I started the process by making a 15 x 13 inch rectangle of quilted fabric, although if I were to do this again, I would probably make it a little bigger (15 x 15) because all the sewing shrunk the size a bit. Start with a fabric sandwich: liner fabric (right side down), batting, outside fabric (right side up). Mark lines at a 30 degree angle 3/4 inch apart in a criss-cross pattern on the right side of either fabric. I used a disappearing marker to do my lines. If you do this, make sure to work quickly. By the time I was done sewing, I could barely see the lines any more.
On the left is the marked fabric. On the right is the finished sewing. I was trying to show that I used a contrasting thread on the back. I figured since I was using such a bold liner, I might as well use a bold thread choice, too.

From this quilted fabric, cut two panels (7 1/4 x 5 inches with curved corners... I can post pattern pieces if anyone is interested) and one rectangle gusset (12 3/4 x 2 3/4 inches). I debated how to cut these out. Just be sure that the diamonds on your two panels go the same direction.

In addition to these piece, you'll also need the following:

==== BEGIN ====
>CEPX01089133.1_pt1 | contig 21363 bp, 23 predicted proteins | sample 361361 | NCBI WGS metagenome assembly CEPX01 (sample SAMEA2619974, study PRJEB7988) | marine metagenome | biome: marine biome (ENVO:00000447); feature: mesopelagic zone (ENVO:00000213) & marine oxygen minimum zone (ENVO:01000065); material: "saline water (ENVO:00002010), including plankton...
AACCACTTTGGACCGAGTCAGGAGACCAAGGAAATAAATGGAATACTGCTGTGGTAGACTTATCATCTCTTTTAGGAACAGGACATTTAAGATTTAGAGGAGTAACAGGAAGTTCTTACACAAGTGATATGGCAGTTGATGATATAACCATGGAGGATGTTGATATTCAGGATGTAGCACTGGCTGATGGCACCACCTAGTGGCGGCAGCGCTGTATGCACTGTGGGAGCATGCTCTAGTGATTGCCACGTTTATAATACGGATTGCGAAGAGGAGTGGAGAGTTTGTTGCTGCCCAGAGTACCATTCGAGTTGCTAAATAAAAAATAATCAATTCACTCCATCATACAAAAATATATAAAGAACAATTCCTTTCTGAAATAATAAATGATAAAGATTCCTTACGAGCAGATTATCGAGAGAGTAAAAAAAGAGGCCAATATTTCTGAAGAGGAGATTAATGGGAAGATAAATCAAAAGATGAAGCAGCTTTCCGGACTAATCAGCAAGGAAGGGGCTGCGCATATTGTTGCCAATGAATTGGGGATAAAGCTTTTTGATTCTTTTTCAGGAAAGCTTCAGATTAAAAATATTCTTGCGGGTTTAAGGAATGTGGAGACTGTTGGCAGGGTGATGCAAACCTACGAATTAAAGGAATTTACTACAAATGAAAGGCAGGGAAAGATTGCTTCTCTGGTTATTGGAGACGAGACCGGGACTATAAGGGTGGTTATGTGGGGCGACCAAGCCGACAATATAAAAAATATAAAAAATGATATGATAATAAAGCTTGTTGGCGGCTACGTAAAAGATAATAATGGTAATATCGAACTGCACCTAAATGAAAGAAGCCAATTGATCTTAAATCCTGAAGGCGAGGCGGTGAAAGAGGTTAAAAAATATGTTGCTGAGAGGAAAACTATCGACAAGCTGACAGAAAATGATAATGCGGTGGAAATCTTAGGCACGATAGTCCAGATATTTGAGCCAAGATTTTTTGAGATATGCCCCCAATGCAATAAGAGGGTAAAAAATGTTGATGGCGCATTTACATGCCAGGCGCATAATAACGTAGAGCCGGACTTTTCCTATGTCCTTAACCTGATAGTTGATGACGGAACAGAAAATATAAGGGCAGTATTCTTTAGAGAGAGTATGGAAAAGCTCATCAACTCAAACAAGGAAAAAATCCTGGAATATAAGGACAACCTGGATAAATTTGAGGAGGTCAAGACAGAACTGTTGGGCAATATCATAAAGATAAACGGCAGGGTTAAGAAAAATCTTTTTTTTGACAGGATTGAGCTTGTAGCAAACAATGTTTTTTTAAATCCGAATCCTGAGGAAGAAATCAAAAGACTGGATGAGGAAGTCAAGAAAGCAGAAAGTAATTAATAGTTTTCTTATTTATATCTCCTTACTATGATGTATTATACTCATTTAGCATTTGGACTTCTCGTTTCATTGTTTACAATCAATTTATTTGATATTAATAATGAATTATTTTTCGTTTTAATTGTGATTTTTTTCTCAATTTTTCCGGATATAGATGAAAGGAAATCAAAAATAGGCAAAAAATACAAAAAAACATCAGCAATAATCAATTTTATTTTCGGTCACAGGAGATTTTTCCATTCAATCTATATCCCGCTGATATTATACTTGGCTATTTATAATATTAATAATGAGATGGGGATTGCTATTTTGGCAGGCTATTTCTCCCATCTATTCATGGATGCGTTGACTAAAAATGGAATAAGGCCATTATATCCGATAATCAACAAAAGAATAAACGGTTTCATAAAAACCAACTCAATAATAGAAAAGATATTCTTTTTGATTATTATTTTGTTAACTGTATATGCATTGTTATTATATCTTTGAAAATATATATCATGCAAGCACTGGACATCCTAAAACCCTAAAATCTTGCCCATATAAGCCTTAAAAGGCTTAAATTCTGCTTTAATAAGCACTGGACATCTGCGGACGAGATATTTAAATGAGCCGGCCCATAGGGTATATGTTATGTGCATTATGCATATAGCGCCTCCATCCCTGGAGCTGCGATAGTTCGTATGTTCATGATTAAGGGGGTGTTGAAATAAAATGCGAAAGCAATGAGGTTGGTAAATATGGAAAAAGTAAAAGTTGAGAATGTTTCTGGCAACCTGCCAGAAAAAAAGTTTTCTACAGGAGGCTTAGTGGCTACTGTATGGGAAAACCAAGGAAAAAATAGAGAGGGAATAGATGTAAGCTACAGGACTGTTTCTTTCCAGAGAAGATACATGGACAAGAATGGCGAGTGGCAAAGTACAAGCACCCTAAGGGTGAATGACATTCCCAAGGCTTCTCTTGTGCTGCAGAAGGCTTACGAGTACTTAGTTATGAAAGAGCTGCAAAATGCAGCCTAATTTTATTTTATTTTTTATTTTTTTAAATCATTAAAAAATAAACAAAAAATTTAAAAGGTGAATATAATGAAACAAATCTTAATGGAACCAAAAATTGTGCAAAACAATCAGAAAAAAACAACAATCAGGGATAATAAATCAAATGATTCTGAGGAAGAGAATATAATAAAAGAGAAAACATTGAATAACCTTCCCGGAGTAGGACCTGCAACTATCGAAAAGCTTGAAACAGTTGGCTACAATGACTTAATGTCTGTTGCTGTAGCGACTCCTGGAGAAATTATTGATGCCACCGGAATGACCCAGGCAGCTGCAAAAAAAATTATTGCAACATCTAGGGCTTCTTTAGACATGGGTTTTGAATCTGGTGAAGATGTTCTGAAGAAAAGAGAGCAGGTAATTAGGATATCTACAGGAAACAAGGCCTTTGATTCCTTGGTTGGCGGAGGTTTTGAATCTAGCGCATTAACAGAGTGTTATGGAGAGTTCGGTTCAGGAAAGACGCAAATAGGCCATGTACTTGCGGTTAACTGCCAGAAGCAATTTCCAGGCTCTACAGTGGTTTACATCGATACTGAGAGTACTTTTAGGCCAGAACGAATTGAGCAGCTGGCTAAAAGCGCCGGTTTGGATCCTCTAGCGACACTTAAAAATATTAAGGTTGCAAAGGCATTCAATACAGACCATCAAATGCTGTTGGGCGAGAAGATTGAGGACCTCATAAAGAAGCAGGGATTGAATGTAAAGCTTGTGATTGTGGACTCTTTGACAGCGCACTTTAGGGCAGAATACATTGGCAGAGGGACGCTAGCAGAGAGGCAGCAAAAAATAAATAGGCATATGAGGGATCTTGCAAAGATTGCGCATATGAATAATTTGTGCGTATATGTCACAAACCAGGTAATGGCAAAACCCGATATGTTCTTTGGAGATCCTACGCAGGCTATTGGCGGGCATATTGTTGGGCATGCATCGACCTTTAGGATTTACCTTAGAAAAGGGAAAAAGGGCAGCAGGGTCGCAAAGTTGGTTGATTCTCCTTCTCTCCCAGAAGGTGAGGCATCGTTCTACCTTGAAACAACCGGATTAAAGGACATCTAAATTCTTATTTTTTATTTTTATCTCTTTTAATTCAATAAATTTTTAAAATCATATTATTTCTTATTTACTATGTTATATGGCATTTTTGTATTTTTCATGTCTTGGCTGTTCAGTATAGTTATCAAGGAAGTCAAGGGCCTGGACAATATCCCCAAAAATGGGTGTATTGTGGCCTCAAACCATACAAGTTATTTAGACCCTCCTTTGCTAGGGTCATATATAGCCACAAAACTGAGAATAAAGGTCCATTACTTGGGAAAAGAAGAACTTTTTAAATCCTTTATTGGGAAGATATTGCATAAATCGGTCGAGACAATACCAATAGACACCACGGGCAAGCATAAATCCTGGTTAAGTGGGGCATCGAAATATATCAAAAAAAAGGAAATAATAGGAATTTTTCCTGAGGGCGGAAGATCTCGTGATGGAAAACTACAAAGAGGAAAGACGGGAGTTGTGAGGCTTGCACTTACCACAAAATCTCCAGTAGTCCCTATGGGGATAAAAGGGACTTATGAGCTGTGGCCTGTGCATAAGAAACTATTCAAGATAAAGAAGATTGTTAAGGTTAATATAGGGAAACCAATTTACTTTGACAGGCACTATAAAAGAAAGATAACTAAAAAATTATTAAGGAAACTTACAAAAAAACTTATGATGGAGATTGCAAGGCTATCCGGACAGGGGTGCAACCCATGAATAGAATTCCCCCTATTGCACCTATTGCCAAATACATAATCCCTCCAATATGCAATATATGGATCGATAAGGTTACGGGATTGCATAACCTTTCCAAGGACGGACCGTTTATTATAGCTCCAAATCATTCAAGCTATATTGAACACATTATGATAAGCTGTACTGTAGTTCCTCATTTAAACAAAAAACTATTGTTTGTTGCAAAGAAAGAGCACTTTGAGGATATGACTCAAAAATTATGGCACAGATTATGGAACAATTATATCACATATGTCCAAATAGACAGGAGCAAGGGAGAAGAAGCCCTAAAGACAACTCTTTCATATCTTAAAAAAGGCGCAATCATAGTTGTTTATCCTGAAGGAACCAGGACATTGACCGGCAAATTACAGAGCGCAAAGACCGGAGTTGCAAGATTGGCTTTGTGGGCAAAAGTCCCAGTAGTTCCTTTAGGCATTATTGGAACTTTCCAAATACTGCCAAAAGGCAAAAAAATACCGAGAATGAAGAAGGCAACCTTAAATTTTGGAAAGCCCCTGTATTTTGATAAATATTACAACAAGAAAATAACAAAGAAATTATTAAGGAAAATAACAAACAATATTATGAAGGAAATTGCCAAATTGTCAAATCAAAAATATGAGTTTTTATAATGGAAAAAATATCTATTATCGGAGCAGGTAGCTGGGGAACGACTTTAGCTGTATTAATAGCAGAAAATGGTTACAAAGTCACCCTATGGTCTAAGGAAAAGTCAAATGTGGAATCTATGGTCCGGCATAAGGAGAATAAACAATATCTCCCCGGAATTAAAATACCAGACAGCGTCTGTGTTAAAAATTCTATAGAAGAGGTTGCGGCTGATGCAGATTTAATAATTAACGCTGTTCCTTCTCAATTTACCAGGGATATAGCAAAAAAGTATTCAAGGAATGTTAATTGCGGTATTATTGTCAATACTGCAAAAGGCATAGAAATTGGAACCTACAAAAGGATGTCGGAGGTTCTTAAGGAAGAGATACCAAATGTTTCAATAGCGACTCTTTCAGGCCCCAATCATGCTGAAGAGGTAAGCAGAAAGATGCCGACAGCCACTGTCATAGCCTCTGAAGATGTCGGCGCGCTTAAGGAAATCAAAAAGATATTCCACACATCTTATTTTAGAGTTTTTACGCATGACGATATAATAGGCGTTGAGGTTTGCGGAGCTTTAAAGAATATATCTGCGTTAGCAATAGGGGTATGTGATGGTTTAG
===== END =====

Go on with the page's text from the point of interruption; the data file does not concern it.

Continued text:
2 pockets from outside fabric (7 1/4 x 6 1/2 inches with the same curved corners)
2 pockets from inside fabric (4 1/2 inches square)
1 piece for zipper from outside fabric (13 1/4 x 3 inches) cut in half lengthwise (2 pieces 1 1/2 inches wide)
1 piece for zipper from inside fabric (13 1/4 x 3 inches) cut in half lengthwise (2 pieces 1 1/2 inches wide)
1 strip for handle from inside fabric (12 x 1 1/4 inches)
1 piece for ring from inside fabric (1 1/2 inches square... I think... I didn't write that down) You may want two of these if you want to be able to clip the strap on the other side to make this into a purse.

Fold the two large pocket pieces in half, wrong sides together, to make a piece 7 1/4 x 3 1/4 inches and press. Set aside.
Fold the two small pocket pieces in half, right sides together, and sew 1/4 inch seam on two short sides, leaving the bottom open. Clip the corners, and turn the pieces right side out.
Center the two small pockets on each larger piece. Sew the smaller pockets onto the larger pockets as close to the edge as possible. Set aside.

I have to admit, just writing all this is making me tired.